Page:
• The book identified by call number is titled
      • The book identified by call number is authored by

Each of these expressions is considered elementary because each states one fact about a specific book. We cannot make these statements any simpler.

Of course, we can now substitute values from the table and obtain:

      • The book identified by call number PC 14 V48 1965 is titled Medieval miscellany
      • The book identified by call number PC 14 V48 1965 is authored by Frederick Whitehead
      • The book identified by call number QA 76.76 A65P76 2011 is titled Programming Android
      • The book identified by call number QA 76.76 A65P76 2011 is authored by Zigurd R Mednieks

At this point, expressing verbalizations this way may seem trivial and unnecessary, but they do serve a purpose – they make it clear that the title and the author’s name serve only to describe a book, and that the call number identifies the book. An aim of a database designer is to understand data requirements in terms of these elementary forms.

We will have more to say about this in a later chapter.

Up to this point we have seen how to:

      • open an MS Access database;
      • recognize the database comprises a number of tables;
      • open a table to see it displayed as a collection of rows and columns;
      • verbalize the information in a table.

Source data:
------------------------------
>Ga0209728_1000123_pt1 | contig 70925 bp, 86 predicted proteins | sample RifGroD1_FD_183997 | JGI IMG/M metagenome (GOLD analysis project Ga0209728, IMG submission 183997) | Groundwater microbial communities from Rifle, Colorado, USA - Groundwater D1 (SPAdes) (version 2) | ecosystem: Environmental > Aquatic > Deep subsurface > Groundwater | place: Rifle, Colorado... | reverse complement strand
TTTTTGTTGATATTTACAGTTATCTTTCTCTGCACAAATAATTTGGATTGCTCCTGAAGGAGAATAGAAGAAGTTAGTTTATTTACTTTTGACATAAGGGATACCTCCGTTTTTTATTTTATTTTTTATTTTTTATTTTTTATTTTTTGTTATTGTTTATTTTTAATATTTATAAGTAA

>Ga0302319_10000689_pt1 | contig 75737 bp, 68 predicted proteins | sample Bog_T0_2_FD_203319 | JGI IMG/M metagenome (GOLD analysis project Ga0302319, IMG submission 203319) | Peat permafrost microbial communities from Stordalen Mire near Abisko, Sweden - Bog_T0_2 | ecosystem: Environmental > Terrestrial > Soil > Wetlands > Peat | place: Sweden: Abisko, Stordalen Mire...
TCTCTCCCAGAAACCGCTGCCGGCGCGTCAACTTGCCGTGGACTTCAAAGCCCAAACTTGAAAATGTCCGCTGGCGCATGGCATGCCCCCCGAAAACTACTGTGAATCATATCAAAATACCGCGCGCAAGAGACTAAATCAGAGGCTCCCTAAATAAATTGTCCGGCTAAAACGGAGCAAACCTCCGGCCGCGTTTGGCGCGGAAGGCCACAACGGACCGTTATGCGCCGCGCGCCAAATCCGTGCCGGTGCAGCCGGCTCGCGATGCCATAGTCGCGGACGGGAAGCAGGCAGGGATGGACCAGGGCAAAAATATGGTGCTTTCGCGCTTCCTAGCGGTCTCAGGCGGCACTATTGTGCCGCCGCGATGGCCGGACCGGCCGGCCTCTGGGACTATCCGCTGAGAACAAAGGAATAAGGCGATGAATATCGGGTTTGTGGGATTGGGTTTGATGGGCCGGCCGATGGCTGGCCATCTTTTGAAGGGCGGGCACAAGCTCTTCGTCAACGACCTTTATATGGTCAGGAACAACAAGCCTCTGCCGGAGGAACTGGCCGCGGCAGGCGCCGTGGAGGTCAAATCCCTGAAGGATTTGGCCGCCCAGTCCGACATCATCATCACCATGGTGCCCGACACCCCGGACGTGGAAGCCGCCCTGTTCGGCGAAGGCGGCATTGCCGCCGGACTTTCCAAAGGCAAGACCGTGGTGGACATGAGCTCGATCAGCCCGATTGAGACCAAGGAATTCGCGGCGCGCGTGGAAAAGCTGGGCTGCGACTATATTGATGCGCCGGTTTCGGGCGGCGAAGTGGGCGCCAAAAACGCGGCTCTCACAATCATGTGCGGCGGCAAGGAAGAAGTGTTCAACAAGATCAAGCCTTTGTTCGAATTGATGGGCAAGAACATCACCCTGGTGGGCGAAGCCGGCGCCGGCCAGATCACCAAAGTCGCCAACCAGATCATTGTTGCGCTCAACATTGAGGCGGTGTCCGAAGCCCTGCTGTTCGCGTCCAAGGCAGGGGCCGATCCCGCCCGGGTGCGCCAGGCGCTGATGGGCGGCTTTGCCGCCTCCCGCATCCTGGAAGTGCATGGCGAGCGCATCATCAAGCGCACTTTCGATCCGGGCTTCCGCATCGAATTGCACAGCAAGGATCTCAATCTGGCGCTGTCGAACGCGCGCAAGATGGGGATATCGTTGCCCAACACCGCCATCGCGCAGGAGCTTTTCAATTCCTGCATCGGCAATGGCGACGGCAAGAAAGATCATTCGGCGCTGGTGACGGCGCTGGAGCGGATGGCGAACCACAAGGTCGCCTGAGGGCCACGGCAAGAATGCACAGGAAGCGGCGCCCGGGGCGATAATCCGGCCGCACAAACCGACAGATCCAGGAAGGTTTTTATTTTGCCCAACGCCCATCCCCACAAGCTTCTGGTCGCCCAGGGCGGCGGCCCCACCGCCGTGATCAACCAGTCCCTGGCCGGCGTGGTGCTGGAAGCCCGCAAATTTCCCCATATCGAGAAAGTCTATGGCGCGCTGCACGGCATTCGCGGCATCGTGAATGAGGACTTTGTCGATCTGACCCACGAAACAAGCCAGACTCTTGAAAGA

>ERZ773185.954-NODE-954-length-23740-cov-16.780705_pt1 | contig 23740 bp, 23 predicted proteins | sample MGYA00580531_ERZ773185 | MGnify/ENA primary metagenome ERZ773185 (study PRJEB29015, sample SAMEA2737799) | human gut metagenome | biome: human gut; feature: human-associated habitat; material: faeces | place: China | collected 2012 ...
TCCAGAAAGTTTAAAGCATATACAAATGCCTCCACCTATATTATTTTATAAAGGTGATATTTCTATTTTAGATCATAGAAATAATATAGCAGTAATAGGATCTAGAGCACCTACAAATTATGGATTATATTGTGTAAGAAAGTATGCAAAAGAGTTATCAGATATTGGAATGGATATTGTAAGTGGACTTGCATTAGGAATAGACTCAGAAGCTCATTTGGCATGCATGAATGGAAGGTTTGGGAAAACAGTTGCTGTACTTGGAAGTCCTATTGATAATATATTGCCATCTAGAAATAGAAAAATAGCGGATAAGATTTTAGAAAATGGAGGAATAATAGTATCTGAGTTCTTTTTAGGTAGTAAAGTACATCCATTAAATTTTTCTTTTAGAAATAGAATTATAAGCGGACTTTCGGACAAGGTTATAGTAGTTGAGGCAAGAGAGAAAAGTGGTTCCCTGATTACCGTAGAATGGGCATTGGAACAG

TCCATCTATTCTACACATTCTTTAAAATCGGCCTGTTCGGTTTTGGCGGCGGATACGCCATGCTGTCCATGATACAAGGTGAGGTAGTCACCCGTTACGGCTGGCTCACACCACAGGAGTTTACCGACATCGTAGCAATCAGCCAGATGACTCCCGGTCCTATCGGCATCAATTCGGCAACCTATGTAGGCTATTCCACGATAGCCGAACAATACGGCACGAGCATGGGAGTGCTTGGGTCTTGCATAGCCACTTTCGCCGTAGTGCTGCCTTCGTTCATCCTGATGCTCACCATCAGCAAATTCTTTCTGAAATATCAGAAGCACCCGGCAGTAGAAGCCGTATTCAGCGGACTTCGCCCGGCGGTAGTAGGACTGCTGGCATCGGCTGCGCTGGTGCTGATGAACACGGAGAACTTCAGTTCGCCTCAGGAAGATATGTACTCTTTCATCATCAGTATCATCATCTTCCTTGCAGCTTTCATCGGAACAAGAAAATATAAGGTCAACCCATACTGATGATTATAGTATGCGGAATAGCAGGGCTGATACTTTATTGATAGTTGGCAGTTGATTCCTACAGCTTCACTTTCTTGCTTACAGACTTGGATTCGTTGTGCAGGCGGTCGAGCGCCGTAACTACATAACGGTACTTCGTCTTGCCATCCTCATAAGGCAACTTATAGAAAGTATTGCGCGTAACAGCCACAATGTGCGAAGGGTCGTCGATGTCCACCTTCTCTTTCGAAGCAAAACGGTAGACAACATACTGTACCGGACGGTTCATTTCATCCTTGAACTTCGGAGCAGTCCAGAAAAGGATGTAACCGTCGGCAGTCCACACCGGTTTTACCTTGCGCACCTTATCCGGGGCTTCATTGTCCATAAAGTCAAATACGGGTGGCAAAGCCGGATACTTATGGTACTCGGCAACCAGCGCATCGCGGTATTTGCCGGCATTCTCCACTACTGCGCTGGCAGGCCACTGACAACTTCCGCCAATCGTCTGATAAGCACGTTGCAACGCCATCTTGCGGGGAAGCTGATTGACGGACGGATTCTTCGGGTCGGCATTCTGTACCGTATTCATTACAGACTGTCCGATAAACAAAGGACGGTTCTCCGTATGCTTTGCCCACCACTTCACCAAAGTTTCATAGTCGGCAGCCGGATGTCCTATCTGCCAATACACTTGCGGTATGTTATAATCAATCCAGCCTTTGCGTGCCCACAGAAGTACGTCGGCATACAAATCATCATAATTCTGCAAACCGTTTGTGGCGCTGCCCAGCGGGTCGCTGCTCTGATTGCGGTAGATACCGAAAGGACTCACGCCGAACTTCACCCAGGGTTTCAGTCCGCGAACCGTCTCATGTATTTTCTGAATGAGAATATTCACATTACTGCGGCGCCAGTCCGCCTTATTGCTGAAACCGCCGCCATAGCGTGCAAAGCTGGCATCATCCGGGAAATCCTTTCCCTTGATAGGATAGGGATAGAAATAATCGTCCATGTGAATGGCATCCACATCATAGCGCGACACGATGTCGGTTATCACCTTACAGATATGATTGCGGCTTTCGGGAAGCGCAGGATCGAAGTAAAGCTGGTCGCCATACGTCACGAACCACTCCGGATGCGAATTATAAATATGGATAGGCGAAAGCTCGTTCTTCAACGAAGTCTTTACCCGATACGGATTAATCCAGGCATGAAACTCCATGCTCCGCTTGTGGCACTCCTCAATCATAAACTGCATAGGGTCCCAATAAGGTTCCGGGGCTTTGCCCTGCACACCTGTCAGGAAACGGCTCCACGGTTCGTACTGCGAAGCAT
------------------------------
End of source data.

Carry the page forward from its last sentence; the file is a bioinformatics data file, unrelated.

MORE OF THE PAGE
Next, we will examine the basic features of MS Access that allow us to change, insert, and delete data.



Recall that an elementary verbalization is one where the verbalization cannot be simplified in any further way. Simpler statements would result in a loss of information.

1) Rewrite the verbalization for the Employees table using elementary verbalizations.


2) Is the verbalization given for Circulation of Leading U.S. Magazines in elementary form?


3) What elementary verbalizations apply to the Loan table in the Library database?


4) What verbalizations apply to the Member table in the Library database?


5) View the data in the Loan table. Each row in the table corresponds to a member borrowing a book. Notice how the call number field contains values that appear in the Book table and how the id field contains values that appear in the Member table. All rows have a value for the date borrowed field. Why would some of the date returned fields appear to have no value at all?


The web site for these notes has a number of databases. Download the University database and examine its contents. This database contains information about departments and courses in a fictional university. Typically, a university is organized into faculties which comprise departments and those departments offer courses. For instance, many universities have a Faculty of Science which itself may contain departments such as Mathematics, Statistics, and Physics. Each of these departments will offer courses for students to take: Introduction to Calculus, Introduction to Statistics, Discrete Mathematics, etc.